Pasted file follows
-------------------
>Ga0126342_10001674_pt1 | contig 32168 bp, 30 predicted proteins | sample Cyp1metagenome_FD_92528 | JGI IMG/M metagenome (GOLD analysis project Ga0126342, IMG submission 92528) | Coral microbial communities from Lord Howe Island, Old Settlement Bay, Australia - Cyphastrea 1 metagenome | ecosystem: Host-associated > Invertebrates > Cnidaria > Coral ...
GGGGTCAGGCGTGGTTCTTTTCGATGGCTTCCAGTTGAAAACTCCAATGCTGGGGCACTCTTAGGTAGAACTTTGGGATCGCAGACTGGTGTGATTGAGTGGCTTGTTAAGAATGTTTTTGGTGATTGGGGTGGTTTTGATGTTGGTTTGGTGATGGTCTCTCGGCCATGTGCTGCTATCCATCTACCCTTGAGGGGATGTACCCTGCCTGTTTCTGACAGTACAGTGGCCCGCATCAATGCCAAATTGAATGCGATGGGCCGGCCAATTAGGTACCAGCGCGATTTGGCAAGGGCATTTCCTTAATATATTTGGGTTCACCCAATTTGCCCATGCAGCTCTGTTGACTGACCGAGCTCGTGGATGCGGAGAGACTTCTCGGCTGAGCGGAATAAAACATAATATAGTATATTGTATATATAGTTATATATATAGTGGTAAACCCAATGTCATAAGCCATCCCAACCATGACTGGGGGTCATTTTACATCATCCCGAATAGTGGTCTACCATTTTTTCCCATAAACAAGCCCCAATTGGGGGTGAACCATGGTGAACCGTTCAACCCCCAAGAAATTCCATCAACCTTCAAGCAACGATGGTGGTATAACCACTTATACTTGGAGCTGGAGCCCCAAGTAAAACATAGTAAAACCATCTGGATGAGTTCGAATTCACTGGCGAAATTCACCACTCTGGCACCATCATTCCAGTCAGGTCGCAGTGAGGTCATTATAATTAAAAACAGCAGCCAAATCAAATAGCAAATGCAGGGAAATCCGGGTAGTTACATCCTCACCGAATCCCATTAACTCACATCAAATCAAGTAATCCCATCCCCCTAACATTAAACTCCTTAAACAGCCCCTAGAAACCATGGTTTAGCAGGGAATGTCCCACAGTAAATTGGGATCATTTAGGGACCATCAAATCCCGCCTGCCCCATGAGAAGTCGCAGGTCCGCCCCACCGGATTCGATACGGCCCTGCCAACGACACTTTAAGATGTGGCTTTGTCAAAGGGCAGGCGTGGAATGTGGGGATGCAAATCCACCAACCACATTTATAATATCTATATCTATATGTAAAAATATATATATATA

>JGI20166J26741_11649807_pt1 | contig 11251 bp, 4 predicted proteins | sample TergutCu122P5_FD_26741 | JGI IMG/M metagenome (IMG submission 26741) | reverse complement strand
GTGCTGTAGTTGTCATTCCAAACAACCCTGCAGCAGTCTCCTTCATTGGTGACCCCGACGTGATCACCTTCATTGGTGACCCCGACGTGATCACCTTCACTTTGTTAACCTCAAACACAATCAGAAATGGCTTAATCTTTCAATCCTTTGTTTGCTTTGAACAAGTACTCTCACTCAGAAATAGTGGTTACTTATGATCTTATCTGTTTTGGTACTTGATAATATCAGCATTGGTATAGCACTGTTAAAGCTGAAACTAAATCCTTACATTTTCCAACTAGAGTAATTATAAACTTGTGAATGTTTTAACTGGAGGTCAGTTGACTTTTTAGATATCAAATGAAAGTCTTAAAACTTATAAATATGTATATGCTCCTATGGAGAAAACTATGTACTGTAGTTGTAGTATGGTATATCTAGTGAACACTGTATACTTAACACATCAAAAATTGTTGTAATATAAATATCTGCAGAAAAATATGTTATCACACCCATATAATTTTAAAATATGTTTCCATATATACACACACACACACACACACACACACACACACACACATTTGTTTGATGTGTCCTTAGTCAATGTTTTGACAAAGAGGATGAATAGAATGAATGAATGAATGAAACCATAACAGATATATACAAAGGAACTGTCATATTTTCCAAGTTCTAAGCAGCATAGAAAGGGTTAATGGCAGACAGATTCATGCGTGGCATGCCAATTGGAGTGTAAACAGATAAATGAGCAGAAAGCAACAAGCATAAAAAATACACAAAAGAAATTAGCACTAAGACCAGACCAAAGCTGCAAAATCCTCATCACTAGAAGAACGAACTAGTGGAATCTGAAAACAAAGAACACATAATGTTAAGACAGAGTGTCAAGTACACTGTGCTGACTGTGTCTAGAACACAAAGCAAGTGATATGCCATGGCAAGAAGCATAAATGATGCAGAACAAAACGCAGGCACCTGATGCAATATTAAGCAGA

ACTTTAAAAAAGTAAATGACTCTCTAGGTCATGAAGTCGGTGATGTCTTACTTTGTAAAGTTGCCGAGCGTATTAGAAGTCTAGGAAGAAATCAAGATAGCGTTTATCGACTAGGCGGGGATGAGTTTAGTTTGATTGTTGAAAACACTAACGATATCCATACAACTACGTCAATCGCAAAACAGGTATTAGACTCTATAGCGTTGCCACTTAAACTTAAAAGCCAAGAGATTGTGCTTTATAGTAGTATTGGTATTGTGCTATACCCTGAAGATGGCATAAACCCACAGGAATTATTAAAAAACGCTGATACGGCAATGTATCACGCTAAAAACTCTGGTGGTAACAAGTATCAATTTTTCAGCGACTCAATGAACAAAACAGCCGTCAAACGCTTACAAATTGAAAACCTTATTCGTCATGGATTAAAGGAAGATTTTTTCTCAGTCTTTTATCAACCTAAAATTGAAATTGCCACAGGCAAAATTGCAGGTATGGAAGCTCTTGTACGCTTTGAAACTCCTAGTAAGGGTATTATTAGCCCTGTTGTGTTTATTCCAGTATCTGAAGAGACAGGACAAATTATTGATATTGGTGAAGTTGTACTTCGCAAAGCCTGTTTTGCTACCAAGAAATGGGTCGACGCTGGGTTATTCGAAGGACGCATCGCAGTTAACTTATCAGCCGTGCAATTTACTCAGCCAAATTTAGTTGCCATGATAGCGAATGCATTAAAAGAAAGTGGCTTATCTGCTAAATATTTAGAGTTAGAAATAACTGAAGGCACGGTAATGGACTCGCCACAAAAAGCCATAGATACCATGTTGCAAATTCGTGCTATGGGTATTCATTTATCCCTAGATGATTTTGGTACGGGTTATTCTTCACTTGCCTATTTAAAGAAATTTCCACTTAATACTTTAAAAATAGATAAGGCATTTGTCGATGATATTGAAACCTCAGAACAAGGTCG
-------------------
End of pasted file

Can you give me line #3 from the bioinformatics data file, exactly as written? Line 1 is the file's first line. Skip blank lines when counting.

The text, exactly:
>JGI20166J26741_11649807_pt1 | contig 11251 bp, 4 predicted proteins | sample TergutCu122P5_FD_26741 | JGI IMG/M metagenome (IMG submission 26741) | reverse complement strand